Article 8 of CRPD points to the obligations of Australia’s governments to combat discrimination and negative stereotyping of people with disability, and it would appear sensible to have a discreet emphasis within the Strategy to address this. R&IA is concerned, however, that this may lead to the delivery of publicity campaigns which paint a positive image of people with disability, but do little to highlight the causes and remedies of systemic disadvantage that continue to be the hallmark of living with disability in Australia, even since the ratification of the CRPD’s Optional Protocol. It would be a gross misallocation of scarce funds to run glossy government advertisements lauding the achievements of, say, the NDIS or the Disability Employment Service program, instead of targeting directly the sources of discrimination. This area in particular would need to be monitored and reported against in terms of outcomes and impact.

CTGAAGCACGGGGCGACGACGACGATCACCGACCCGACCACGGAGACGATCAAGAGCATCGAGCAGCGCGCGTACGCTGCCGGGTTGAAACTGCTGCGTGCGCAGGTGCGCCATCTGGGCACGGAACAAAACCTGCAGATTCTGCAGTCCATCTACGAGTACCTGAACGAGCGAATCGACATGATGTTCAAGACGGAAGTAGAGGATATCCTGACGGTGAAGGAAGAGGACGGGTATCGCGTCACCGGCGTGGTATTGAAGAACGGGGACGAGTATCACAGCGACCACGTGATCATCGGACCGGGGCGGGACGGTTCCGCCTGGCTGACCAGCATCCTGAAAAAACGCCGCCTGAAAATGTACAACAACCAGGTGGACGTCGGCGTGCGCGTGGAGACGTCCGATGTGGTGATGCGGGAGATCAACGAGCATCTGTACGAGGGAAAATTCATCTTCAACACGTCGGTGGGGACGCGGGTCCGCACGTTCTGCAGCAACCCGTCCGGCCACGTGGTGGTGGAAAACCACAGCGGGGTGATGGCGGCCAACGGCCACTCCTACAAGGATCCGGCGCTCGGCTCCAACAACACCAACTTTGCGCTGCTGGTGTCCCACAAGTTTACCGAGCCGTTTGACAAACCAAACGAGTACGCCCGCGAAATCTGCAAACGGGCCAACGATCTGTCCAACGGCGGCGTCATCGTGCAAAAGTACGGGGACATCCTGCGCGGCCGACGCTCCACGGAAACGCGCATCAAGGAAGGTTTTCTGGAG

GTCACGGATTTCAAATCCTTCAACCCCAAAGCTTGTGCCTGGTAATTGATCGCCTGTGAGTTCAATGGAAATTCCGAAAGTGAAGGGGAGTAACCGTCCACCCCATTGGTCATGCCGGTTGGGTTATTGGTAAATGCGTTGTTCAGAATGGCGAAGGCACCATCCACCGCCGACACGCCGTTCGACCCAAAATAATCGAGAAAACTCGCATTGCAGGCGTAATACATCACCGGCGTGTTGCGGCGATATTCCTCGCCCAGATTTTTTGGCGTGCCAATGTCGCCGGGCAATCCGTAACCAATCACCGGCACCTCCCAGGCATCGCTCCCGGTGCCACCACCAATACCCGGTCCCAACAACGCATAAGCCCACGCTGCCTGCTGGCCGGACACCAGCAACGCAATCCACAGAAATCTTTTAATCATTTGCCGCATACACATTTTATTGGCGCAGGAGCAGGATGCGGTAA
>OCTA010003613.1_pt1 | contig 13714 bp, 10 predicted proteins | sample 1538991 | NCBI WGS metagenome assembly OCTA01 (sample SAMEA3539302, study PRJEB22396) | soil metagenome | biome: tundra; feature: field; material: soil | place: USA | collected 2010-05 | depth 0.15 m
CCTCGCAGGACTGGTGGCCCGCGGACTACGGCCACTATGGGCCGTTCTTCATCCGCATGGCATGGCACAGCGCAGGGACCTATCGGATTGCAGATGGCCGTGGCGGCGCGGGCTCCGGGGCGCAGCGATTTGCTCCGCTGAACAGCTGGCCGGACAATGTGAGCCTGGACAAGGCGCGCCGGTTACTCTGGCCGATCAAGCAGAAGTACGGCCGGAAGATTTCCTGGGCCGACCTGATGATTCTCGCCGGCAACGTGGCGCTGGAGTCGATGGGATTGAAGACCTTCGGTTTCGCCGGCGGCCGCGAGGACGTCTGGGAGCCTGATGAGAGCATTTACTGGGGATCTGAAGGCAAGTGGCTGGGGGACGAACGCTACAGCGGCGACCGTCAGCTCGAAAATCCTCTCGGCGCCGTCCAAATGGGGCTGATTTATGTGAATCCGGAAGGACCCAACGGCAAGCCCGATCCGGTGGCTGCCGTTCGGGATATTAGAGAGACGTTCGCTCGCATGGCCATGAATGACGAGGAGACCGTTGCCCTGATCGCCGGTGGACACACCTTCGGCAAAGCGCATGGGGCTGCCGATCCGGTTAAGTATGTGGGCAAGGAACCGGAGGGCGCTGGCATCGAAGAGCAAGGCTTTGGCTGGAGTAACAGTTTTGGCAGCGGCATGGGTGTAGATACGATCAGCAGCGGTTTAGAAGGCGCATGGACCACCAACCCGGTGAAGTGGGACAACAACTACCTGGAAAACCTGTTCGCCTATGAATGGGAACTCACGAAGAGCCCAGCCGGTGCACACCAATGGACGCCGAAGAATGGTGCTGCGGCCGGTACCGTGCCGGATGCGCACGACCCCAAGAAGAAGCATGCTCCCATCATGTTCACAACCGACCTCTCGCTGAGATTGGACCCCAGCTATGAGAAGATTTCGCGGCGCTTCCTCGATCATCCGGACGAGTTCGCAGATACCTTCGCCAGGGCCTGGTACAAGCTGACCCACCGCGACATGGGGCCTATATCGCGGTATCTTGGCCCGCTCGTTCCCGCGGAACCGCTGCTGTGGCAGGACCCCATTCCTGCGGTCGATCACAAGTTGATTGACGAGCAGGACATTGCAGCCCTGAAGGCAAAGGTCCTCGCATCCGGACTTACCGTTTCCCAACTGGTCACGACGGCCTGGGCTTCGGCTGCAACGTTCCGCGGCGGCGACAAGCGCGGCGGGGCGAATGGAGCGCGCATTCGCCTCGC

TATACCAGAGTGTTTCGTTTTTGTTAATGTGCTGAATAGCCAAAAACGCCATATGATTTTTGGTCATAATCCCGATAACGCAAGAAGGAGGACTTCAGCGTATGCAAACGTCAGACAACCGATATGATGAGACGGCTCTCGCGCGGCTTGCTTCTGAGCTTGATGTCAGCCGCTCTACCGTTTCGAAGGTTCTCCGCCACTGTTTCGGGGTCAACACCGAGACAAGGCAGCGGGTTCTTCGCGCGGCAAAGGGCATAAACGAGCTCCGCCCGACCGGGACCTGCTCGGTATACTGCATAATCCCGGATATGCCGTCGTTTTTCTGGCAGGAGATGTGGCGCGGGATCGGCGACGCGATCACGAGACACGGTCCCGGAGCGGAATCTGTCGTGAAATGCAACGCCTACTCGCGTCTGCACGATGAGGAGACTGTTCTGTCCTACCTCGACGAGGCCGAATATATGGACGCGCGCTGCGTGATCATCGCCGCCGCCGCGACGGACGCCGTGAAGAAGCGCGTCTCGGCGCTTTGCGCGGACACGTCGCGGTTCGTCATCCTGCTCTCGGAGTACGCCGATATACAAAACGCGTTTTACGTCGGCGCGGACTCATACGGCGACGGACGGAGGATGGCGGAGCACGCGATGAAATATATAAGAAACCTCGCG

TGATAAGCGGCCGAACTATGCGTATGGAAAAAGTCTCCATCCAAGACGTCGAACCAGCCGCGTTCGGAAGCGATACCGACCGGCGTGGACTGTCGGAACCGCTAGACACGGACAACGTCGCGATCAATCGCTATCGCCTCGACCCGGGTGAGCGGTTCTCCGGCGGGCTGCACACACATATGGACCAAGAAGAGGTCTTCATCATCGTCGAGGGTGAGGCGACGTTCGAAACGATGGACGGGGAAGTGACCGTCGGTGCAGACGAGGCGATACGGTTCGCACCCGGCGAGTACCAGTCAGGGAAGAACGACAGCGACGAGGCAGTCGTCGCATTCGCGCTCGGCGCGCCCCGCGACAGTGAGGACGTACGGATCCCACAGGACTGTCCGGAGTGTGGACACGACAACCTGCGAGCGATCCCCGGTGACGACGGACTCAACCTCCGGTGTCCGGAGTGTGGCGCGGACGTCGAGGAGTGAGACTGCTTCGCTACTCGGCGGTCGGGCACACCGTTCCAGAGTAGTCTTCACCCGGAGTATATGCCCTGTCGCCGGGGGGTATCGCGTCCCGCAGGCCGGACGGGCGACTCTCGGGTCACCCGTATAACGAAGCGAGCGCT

How do you think that clearly outlining what each government is responsible for could make it easier for people with disability to access the supports and services they need?
R&IA supports clear role delineation between and across governments, but this will not necessarily lead to easier access to required services for or greater inclusion of people with disability, as there are decades of experience of this simply leading to the creation of greater fissures within the various aspects of community that need to come together and welcome people with disability to participate. There is little to recommend this in practice to date, since the rationalisation of services to the Commonwealth via the NDIS, where daily there are significant jurisdictional (funding) disputes between for example, Health systems and the NDIS, mental health services and needed ongoing community supports, and even in Advocacy, which has required, and benefitted from, strong state/territory support over the years. Where this can be useful is the articulation of responsibility at the state/territory and local levels for the wellbeing of the population as a whole (inclusion) and the state of housing and the built environment – the infrastructure which can support the push for greater inclusion and participation of people with disability in the life of the community.